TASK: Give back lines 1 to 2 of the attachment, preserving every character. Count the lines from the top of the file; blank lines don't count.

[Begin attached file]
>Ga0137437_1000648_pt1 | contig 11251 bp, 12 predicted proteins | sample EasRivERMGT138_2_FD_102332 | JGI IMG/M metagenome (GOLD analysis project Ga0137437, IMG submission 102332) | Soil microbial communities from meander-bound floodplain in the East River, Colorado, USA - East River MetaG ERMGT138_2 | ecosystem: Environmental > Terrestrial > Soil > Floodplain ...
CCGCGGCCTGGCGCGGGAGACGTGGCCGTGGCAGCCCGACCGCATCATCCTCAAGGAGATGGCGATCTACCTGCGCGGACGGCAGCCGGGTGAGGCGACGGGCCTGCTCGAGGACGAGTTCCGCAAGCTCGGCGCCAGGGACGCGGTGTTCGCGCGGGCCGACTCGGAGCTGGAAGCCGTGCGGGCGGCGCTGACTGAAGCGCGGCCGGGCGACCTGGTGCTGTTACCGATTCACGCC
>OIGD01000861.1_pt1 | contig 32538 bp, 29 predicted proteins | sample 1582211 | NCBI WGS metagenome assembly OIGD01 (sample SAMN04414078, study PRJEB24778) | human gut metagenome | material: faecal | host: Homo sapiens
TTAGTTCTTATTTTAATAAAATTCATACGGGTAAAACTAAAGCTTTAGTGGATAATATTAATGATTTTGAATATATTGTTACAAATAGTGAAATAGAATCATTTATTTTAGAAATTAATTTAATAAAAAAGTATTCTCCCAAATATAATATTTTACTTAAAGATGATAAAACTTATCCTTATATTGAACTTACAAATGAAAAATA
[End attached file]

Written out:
>Ga0137437_1000648_pt1 | contig 11251 bp, 12 predicted proteins | sample EasRivERMGT138_2_FD_102332 | JGI IMG/M metagenome (GOLD analysis project Ga0137437, IMG submission 102332) | Soil microbial communities from meander-bound floodplain in the East River, Colorado, USA - East River MetaG ERMGT138_2 | ecosystem: Environmental > Terrestrial > Soil > Floodplain ...
CCGCGGCCTGGCGCGGGAGACGTGGCCGTGGCAGCCCGACCGCATCATCCTCAAGGAGATGGCGATCTACCTGCGCGGACGGCAGCCGGGTGAGGCGACGGGCCTGCTCGAGGACGAGTTCCGCAAGCTCGGCGCCAGGGACGCGGTGTTCGCGCGGGCCGACTCGGAGCTGGAAGCCGTGCGGGCGGCGCTGACTGAAGCGCGGCCGGGCGACCTGGTGCTGTTACCGATTCACGCC